How to Control Your Anger Before It Controls You
Anger is a normal and healthy emotion, but sometimes it can get out of hand and cause problems in your personal and professional life.
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If you find yourself losing your temper frequently or feeling overwhelmed by anger, you may need some strategies to cope with it better.
In this blog post, we will share some tips on how to control your anger before it controls you.
Here are some quotes about anger management:
- “Speak when you are angry, and you will make the best speech you will ever regret.” —Ambrose Bierce
- “Anger resolves nothing; it only puts up your blood pressure.” —Catherine Pulsifie
- “Controlled anger leads to positive action.” ― Todd Stocker
- “You will not be punished for your anger; you will be punished by your anger.” – Buddha
- “If anger is fire, forgiveness is water. When fire gets out of control, use plenty of water.” – Ronit Baras
- According to a report by the Mental Health Organisation, 32% of people say they have a close friend or family member who has trouble controlling their anger, and 12% say that they have trouble controlling their own anger.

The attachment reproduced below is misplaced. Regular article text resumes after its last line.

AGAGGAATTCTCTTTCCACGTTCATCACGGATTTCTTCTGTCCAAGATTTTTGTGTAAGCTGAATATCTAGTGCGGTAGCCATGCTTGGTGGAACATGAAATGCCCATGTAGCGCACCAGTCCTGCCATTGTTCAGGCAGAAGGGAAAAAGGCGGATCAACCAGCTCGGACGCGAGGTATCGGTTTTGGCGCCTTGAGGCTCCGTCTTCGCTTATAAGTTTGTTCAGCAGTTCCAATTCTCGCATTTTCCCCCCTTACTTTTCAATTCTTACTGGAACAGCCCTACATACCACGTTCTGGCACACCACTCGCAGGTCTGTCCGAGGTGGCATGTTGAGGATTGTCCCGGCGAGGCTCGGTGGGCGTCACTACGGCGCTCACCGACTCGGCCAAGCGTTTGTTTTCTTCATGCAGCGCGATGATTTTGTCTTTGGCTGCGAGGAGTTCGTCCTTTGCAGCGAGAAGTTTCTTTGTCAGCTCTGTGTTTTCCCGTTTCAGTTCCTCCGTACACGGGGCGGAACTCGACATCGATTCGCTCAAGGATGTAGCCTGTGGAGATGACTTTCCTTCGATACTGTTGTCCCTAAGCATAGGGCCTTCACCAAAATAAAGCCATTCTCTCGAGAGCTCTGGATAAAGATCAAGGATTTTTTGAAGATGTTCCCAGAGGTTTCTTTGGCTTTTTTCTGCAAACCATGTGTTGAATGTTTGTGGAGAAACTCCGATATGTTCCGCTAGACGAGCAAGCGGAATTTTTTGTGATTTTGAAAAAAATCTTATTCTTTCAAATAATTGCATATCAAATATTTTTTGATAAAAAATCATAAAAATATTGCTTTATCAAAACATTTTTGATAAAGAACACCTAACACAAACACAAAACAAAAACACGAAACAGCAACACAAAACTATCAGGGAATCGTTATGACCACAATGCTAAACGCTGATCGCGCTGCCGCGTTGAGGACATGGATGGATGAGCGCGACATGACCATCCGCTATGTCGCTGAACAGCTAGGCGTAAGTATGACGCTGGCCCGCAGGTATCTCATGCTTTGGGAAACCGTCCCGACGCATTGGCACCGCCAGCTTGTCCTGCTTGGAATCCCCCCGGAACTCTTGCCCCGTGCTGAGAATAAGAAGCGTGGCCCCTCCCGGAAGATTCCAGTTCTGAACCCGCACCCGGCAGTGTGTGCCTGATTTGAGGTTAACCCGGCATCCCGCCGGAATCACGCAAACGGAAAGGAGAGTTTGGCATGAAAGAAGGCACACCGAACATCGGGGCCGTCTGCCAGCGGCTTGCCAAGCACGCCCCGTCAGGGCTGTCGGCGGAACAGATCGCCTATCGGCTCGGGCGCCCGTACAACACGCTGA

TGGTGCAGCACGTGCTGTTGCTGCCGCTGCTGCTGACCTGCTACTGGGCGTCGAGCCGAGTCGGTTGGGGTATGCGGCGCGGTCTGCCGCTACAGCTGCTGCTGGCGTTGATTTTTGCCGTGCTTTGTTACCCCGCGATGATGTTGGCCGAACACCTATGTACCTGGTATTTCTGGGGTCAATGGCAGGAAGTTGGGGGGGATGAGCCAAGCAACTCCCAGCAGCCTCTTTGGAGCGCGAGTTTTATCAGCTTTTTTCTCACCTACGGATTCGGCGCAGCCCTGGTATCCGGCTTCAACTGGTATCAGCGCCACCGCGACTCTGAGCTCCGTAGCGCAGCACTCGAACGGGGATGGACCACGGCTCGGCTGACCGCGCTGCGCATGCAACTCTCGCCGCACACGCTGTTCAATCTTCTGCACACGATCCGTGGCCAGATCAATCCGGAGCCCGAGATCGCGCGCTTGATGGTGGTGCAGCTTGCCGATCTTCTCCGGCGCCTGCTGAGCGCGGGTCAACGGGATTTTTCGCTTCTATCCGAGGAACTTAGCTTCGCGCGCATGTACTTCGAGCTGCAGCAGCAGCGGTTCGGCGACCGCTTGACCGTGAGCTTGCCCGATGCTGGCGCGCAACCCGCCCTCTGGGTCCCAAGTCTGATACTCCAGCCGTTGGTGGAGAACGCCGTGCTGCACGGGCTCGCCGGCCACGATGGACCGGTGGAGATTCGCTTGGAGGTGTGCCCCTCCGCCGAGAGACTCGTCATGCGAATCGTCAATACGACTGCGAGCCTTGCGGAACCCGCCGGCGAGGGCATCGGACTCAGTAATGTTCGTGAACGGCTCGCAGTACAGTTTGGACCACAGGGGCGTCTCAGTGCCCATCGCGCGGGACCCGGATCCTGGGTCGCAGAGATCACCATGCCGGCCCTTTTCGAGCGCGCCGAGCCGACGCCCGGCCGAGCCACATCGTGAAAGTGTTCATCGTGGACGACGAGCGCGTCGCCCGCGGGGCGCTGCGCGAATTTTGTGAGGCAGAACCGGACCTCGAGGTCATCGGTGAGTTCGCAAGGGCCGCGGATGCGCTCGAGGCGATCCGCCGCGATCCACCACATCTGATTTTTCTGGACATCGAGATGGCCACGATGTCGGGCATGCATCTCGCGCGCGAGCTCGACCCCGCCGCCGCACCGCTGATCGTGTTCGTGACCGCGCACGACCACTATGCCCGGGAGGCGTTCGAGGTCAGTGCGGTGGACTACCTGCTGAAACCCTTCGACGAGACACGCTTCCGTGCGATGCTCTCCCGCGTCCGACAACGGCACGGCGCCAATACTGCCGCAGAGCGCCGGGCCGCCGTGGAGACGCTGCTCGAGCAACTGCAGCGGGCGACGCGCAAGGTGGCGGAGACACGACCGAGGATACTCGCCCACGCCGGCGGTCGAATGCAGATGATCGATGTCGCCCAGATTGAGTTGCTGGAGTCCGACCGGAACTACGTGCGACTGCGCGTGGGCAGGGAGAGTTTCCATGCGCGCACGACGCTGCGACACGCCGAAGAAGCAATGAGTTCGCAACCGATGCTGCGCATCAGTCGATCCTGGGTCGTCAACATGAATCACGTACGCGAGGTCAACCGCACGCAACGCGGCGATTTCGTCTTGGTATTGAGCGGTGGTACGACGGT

The report also found that 64% of people agree or strongly agree that people in general are getting angrier, and 58% of people wouldn’t know where to seek help if they needed help with an anger problem. Source
- According to a survey by Forbes, more people felt “stressed, sad, angry and worried in 2020 more than at any point in Gallup’s global tracking.”
The survey found that four in 10 adults said they had experienced worry (40%) or stress (40%), and about one in four or more experienced sadness (27%) or anger (24%). The survey concluded that 2020 “officially became the most stressful year in recent history.” Source
What Causes Anger?
Anger is a natural response to perceived threats, injustices, frustrations, or conflicts.
It can help you defend yourself, assert your rights, or express your feelings.
However, anger can also be triggered by unrealistic expectations, negative thoughts, or past experiences that have not been resolved. Some common causes of anger are:
- Hormonal changes
- Alcohol or drug abuse
- Trauma or abuse
According to a study by the American Psychological Association, stress is one of the most common causes of anger in Americans. The study found that 45% of adults reported feeling angry or irritable because of stress in the past month.